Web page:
1. The Samaria Gorge: The gorge of Samaria is located on the southern part of the Omalos plateau, in the National park of Samaria, in the White Mountains (Lefka Ori). It is one of Europe’s longest gorges, extending over 16km, and is one of the most visited places in Crete. The walk through the gorge is a unique experience, surrounded by a wonderful landscape and rare species of flora and fauna. One of the most impressive spots in the gorge is the very narrow passage near the end called “Portes” (=Gates). It is a fantastic spot with steep cliffs over 300 meters high. Moreover, halfway through the gorge you will come across the abandoned village of Samaria. The inhabitants of this village were relocated in 1962 when the gorge was declared a National Park. Old houses still exist, have been restored and serve as houses for the guards and a resting point for visitors. The gorge is generally open only from the beginning of May to the end of October but the best time to visit is spring, without the thousands of visitors; the weather is still cool and the vegetation is at its best. In winter, high tides make the gorge dangerous and impassable. To reach the gorge one has to go to Omalos, in the village of Xyloskalo, at an altitude of 1250 metres. The best way to come here is by public bus or in organised excursions. The walk through the National Park is 13km long but visitors have to walk an extra 3km to reach the village of Agia Roumeli, where buses and boats stop. The walk last about 3 to 4 hours and there are toilet facilities, water springs, medical care and helpful rangers along the path.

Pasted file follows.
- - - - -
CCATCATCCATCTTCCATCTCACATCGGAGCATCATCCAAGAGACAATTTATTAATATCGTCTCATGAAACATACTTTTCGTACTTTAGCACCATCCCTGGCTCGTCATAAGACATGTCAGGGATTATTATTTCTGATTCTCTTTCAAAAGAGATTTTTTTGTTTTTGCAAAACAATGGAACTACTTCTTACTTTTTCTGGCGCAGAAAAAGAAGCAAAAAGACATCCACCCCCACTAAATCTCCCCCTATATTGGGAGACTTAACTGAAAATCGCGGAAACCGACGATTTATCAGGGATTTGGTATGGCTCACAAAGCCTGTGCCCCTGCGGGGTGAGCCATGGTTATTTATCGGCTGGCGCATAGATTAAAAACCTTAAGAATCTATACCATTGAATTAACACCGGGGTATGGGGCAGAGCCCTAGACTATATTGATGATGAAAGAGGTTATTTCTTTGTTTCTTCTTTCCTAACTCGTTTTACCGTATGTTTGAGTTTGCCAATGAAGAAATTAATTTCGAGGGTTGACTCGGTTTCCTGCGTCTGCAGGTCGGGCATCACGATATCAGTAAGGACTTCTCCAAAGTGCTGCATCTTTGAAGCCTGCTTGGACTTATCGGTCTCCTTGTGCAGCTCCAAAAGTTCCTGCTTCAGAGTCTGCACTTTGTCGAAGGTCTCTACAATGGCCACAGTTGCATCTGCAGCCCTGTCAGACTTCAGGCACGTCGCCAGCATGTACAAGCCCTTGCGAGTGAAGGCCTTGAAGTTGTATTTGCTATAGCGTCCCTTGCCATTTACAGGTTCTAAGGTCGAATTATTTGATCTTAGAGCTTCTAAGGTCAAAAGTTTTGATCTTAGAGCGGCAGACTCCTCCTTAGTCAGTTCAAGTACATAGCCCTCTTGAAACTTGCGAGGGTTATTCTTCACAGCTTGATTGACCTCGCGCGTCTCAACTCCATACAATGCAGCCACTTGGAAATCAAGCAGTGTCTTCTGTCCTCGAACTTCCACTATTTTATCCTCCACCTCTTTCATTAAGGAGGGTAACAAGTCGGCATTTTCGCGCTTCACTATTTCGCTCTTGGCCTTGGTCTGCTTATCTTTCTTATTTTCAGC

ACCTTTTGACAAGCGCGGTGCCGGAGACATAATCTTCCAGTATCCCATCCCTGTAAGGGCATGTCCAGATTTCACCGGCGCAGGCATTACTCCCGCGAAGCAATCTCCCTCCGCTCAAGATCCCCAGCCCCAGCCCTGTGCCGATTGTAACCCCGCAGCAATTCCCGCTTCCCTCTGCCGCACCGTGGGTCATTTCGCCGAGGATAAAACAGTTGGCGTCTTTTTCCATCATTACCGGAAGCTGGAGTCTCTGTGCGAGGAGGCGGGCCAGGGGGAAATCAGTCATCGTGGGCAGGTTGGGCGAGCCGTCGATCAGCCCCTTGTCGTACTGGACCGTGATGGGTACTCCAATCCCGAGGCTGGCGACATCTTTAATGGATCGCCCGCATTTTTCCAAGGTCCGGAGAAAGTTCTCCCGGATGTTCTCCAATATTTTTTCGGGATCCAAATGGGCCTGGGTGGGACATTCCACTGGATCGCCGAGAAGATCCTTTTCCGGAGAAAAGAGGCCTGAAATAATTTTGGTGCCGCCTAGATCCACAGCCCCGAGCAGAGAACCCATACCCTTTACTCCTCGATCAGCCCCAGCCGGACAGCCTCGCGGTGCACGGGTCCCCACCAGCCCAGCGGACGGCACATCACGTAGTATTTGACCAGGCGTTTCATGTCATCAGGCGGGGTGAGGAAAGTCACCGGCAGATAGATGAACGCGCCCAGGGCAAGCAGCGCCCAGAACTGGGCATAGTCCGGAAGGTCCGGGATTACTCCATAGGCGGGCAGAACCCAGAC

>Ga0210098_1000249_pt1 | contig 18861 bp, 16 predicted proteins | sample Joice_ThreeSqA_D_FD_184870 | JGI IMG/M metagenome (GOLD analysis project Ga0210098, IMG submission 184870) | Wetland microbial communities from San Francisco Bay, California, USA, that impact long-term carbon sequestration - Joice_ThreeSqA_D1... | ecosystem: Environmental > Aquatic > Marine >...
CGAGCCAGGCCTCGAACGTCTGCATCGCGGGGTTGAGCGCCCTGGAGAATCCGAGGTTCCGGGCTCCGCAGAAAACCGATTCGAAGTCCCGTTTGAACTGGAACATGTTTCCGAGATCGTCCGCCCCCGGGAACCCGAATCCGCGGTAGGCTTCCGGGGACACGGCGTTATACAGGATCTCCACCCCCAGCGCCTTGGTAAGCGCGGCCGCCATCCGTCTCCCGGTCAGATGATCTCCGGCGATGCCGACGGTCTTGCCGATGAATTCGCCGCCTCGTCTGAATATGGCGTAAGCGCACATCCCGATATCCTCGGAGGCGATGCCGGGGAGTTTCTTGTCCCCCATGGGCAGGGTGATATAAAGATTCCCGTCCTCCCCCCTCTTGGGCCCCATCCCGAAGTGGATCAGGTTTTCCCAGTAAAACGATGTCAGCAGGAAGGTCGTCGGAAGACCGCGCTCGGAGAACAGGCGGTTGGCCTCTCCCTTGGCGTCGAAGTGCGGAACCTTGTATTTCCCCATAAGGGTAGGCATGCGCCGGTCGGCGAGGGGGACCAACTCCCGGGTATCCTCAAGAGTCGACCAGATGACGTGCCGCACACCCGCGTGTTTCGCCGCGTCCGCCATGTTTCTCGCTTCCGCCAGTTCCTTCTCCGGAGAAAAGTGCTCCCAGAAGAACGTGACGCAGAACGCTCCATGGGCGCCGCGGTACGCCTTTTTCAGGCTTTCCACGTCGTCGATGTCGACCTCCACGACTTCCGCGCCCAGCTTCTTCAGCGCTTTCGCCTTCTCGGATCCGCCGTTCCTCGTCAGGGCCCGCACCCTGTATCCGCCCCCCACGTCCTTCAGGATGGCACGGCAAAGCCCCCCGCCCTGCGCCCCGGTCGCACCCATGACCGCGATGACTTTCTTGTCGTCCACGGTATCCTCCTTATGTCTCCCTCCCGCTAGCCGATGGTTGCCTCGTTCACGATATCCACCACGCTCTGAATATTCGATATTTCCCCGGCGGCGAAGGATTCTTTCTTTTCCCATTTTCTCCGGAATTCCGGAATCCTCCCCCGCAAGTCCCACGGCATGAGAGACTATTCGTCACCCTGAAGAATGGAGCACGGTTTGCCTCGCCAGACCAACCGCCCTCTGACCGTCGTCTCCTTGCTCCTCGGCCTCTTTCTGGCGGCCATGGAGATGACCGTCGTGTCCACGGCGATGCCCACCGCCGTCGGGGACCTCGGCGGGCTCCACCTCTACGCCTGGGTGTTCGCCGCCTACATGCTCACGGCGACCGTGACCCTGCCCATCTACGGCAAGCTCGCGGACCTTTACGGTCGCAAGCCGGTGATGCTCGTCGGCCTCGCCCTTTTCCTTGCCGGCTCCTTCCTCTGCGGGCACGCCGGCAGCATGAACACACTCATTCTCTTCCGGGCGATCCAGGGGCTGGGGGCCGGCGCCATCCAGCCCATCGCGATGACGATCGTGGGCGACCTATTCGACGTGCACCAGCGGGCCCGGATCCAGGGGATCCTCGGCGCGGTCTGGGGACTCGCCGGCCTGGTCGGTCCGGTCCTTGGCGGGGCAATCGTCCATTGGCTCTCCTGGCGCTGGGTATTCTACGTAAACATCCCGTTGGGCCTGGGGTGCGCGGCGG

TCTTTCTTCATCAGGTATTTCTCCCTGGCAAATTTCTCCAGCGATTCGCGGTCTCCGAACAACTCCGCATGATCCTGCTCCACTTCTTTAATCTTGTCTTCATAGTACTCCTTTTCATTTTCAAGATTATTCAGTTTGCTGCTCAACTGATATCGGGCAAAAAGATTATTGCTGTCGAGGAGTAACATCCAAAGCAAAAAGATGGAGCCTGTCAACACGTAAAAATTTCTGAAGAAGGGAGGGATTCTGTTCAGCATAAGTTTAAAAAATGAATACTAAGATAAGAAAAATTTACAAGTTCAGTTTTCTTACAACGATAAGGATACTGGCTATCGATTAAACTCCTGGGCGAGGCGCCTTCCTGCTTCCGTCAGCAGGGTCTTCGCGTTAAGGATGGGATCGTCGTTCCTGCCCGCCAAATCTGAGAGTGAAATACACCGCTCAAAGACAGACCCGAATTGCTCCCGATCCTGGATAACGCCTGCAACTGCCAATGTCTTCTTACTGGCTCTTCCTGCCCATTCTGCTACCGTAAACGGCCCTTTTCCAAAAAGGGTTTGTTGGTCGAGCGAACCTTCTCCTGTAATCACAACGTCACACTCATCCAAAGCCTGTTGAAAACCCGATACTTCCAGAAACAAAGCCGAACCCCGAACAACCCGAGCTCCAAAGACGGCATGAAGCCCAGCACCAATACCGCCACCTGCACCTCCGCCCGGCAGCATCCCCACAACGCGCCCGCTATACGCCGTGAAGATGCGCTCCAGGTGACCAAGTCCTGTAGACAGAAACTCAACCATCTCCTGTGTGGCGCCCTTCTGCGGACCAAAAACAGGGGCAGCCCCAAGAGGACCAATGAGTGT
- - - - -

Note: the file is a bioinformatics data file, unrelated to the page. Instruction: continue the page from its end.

2. Ancient Kydonia: Kydonia was one of the most important cities of the Minoan period. Since 1966, systematic excavations are taking place and some of the most important finds are exhibited at the Archaeological Museum of Chania. The most important monuments of the site include the Minoan houses, on the central part of the ancient city, and the rock-cut chamber tombs.
3. The Archaeological Museum of Chania: The museum is housed in the Venetian Church of St. Francis in Chania. During the Turkish occupation, this building was the mosque of Yussuf Pasha, while later, it was used as a cinema or a storehouse for military equipment. Its collections include important finds from the Neolithic, Minoan and Roman periods. The most important part of the exhibition is a collection of vases and weapons from the Minoan necropolis, a collection of early Geometric pottery and Hellenistic statues, a collection of Classical and Hellenistic figurines, and glass vessels from Greco-Roman times. Apart from the permanent exhibition, the museum houses temporary exhibitions during certain local events, as well as music concerts.
4. Frangokastello: This is one of the trademarks of Crete and one of the most visited places. Situated along the coast, on an arid plain, it is surrounded by beautiful and verdant mountains. The Fortress was built in 1371, in order to protect the nearby bay from pirates. It was barely used during the Venetian occupation, and on the eve of the Turkish attack, it was actually abandoned. In 1882, Cretan rebels occupied the fortress and during the siege that followed, its towers were destroyed. It is a Venetian fortress of rectangular shape, and there is a tower on each side. Over the gate, you can see a relief depicting the lion of St. Marcus and the Venetian crowns. The buildings inside and the battlements were constructed during the Ottoman occupation. According to tradition, during the second half of May and if the weather permits, shadows of the fallen Cretan warriors seem to march towards the fortress. The locals call them Drosoulites. Some excellent restaurants can be found around the castle as well as many accommodations. A superb sandy beach with clear shallow waters lies in front of the castle.